Plan offers lots of hope

Cr Steve Christou says plans for dual occupancy lots to be at least 600sqm are a win for the community.

LOT sizes for dual occupancies will be at least 600sqm – “any less would cause serious impacts on the community”.

The majority of Cumberland councillors have rejected a proposal which would have seen the lot sizes reduced to 500sqm.
The planning proposal was initiated in response to the Low Rise Medium Density Housing Code released by the NSW Government, which introduces a minimum lot size requirement for dual occupancies which is lower than what Council’s current controls allow.
Council has also requested a further deferral of the State Government’s controversial Medium Density Housing Code, which also allow manor homes, terraces and other multi-dwelling developments in low density R2 zones, without going to the council but instead, through a private certifier for approval.
Cr Steve Christou welcomed council’s decision saying the majority of councillors were concerned that a reduced lot size would have an enormous impact on the people who can least afford it.
He said the realities are we would most likely see small to medium size developers turning up to house auctions and out bidding your average mum and dad family, newly weds, and young people looking to break into the housing market.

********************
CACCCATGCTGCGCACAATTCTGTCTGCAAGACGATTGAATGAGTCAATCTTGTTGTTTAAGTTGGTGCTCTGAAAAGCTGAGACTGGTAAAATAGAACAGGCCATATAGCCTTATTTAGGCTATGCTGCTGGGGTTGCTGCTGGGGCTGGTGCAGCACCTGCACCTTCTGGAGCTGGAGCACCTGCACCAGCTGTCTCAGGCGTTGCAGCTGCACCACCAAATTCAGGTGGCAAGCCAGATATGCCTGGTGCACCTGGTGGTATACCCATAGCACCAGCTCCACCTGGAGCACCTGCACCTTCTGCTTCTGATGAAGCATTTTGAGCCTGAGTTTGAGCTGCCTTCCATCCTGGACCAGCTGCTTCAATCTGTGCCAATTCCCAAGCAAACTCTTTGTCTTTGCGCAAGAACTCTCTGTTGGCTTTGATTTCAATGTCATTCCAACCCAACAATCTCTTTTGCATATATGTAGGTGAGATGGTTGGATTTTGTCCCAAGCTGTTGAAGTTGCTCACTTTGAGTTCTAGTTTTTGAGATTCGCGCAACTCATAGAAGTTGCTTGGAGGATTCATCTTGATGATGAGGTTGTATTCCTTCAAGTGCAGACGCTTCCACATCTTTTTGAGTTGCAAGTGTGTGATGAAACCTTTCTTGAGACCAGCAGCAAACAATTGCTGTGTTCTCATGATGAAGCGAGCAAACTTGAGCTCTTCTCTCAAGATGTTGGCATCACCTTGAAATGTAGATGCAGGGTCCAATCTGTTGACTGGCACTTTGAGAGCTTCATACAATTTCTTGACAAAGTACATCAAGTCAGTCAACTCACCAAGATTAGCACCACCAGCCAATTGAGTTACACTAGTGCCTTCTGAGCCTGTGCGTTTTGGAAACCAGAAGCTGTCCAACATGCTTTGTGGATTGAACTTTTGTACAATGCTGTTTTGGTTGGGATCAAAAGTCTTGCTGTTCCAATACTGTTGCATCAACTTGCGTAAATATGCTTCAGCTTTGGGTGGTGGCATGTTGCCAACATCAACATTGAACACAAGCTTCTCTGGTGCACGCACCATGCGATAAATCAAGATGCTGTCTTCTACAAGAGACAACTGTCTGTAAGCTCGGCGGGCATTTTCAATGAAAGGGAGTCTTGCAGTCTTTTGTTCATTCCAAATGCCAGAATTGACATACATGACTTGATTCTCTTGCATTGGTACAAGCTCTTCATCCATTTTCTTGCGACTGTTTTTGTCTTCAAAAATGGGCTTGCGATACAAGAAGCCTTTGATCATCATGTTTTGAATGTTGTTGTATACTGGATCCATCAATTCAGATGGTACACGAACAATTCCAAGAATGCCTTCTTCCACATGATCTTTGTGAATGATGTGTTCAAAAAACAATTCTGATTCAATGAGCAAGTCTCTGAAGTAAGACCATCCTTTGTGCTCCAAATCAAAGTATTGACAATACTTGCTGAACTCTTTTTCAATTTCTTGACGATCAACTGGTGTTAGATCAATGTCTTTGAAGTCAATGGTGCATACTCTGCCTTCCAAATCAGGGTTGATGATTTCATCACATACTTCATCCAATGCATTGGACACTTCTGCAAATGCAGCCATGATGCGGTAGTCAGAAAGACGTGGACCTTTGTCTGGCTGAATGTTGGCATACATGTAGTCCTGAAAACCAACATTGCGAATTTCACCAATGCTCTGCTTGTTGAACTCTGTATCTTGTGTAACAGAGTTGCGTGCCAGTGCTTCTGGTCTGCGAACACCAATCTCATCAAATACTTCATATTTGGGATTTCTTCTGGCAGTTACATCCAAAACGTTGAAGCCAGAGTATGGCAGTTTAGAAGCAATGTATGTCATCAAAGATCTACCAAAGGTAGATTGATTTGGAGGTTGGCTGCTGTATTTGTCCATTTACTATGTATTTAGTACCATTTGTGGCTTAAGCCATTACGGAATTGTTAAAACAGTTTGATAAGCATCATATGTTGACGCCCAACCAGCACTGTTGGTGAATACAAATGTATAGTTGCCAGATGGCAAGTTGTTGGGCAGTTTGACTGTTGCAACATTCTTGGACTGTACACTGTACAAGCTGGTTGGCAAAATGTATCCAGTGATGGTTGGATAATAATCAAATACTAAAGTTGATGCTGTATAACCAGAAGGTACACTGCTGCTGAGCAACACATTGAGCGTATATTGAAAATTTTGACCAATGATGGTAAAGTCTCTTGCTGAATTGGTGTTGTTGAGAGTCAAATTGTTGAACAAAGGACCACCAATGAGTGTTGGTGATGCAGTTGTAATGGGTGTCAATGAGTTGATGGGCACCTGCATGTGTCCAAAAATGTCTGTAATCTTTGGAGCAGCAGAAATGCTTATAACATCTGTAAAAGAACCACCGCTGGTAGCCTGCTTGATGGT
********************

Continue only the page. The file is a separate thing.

“Developers tend to have deeper pockets than your average resident and would be in a better position to out bid genuine home buyers out of the market,” he said.
“In a day and age where housing affordability is nearly non existent and wage growth is very slow it is widely accepted that it is becoming near impossible for our children and grandchildren to own a house.
“We should be doing all we can to assist people with purchasing a house not hindering them further by allowing people to snap up small blocks of land then sub dividing them.
“In addition this then leads to more overcrowding of our local streets which causes all sorts of problems with parking, rubbish removal, and providing the infrastructure needed to keep up with the population growth.”